Monday, March 28, 2005

Divine Sovereignty and the Necessity of Means

I believe that God ordains whatsoever comes to pass. Why do I believe this? Because from Genesis to Revelation it is the consistent teaching of God’s Word. Small things are ordained by the Lord (“The lot is cast into the lap, but its every decision is from the LORD”—Prov. 16:33). Big things are ordained by the Lord (“He makes nations great, and he destroys them; he enlarges nations, and leads them away”—Job 12:23). Good things are ordained by the Lord (“Every good gift and every perfect gift is from above”—Jas. 1:17). And evil things are ordained by the Lord (“Does disaster come to a city, unless the LORD has done it?”—Amos 3:6). God is free (“Our God is in the heavens; He does whatever He pleases”—Ps. 115:3); therefore he ordains whatsoever comes to pass ([God] works all things according to the counsel of his will—Eph. 1:11).

This raises innumerable philosophical objections from many quarters. Many evangelicals believe from Scripture—and nature—that we are responsible agents with free wills. The teaching above—that God ordains whatsoever shall come to pass—is deemed to be incompatible with human responsibility. Therefore these evangelicals believe that the “absolute sovereignty” passages must be understood in a different way.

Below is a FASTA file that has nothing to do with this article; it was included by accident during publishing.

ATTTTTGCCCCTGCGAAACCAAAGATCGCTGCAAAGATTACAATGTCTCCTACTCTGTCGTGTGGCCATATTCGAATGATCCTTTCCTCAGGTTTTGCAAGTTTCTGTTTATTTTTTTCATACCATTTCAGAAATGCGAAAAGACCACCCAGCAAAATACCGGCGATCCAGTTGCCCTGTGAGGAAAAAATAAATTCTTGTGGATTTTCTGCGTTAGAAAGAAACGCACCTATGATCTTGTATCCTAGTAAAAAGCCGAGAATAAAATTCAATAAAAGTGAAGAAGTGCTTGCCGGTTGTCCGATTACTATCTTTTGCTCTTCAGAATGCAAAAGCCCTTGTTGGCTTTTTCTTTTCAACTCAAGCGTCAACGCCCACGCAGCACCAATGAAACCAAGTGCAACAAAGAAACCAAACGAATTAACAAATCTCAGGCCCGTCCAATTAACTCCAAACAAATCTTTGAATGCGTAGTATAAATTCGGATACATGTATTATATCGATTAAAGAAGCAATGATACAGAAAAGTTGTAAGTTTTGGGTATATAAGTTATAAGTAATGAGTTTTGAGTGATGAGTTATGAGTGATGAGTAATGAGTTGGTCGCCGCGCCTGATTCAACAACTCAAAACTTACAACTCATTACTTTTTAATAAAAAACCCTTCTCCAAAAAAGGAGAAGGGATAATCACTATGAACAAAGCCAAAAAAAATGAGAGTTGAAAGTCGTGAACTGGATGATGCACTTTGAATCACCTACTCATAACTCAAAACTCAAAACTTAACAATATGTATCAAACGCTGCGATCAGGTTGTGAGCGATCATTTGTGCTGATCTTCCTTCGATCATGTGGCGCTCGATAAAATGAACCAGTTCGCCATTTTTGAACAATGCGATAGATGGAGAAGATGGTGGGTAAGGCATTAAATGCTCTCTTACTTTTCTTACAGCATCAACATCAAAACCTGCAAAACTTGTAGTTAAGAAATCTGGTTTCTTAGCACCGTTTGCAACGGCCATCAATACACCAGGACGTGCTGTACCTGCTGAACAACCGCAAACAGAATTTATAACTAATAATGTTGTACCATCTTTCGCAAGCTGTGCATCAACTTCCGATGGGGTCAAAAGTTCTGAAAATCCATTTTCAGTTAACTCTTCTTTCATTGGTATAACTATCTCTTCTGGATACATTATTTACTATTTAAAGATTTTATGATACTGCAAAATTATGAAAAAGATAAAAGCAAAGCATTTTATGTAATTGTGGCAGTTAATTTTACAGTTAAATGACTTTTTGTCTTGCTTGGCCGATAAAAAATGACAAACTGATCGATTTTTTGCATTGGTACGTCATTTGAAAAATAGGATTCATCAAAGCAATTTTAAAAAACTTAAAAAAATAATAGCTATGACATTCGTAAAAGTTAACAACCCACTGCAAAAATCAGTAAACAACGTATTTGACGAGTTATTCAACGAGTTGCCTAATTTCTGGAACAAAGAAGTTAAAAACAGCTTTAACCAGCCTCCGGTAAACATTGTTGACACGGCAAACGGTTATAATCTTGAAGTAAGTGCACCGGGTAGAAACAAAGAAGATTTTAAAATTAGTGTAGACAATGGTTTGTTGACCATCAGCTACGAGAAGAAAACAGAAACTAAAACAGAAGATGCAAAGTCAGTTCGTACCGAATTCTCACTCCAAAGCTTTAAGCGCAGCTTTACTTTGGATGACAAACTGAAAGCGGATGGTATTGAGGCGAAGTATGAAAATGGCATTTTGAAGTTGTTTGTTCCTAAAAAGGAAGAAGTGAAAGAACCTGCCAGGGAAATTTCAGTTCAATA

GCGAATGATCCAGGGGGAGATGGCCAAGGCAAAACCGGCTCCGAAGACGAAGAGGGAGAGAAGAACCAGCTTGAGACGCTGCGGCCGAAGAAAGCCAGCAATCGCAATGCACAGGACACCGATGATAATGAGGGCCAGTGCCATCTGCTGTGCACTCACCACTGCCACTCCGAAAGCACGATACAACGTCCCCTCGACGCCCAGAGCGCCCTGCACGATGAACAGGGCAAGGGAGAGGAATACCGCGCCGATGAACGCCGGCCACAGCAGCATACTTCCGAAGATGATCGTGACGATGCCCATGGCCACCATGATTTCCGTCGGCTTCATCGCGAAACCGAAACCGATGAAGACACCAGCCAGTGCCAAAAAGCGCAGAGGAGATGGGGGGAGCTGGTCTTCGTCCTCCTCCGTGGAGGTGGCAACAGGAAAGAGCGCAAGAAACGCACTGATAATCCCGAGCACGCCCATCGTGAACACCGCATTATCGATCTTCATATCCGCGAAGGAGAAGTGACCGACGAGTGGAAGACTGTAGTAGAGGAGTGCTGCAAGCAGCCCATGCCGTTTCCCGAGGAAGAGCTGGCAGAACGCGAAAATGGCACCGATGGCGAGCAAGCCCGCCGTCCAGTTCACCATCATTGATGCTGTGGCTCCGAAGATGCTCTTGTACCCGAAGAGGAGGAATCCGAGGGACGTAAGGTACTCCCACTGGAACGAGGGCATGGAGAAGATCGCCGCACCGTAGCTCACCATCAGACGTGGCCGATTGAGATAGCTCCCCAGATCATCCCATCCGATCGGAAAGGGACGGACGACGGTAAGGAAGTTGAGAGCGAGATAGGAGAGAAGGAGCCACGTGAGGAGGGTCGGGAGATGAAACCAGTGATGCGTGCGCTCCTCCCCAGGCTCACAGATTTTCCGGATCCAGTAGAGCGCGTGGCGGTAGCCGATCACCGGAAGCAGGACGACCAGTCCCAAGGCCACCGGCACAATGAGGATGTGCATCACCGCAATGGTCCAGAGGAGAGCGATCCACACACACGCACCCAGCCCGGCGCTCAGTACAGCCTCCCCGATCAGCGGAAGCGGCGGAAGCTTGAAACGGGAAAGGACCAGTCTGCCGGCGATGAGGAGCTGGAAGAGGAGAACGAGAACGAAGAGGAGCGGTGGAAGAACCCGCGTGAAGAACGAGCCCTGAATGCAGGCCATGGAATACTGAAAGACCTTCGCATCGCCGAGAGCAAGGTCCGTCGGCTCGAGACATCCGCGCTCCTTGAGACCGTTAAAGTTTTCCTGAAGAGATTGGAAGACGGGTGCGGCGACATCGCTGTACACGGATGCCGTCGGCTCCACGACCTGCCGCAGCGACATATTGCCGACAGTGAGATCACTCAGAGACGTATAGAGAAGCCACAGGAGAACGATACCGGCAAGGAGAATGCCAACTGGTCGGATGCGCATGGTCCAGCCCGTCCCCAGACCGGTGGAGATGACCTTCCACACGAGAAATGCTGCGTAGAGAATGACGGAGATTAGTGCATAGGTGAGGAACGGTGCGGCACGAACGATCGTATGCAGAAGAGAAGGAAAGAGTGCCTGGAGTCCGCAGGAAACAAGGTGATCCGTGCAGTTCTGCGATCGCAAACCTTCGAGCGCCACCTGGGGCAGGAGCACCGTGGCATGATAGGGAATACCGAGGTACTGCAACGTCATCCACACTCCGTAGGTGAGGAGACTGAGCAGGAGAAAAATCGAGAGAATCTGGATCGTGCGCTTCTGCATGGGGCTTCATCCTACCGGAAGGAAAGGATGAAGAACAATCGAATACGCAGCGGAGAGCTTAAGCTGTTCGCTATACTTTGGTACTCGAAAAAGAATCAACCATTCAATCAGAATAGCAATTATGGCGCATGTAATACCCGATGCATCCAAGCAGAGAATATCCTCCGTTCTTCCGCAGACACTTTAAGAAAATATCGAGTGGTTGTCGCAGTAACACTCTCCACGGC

Now is not the place to respond to that objection in any depth, but suffice it to say that these evangelicals have brought to the Bible an unbiblical presupposition regarding the nature of free human agents (namely, that final self-determination is required). I challenge those who believe that absolute divine sovereignty and genuine human accountability are in contradiction to each other to read Acts 4:27-28 and to reconcile it with the idea that divine ordination and human accountability are at odds with one another.

One of the most common objections to this line of reasoning is that it seems to eliminate the necessity of human action. Hence the questions come: If God is sovereign, why pray? If God is sovereign, why witness? If God’s election is irrevocable, why not become a fatalist?

But these questions misunderstand the crucial role that means play in the biblical worldview of God’s sovereignty.

Let me give an example. My wife, daughter, and I drove back to my hometown for the Easter weekend. Since I believe God ordained all things, I believe God ordained this. But suppose that last Thursday I had reasoned as follows: If God is going to ordain that I drive home for Easter, that means I will be home whether or not I do anything about it. Therefore, I am not going to drive home.

The reasoning may sound logical on a human level, but it runs contrary to biblical logic. God not only ordains ends, he also ordains means. He not only ordains that we be home for Easter, but he also ordains how we go home.

Some may think this is a clever answer that solves the problem philosophically/logically but not biblically. But consider an amazing passage: Acts 27:13-32, which recounts Paul being on a ship at sea during a storm. I will let Tom Schreiner—NT professor at Southern Seminary—explain: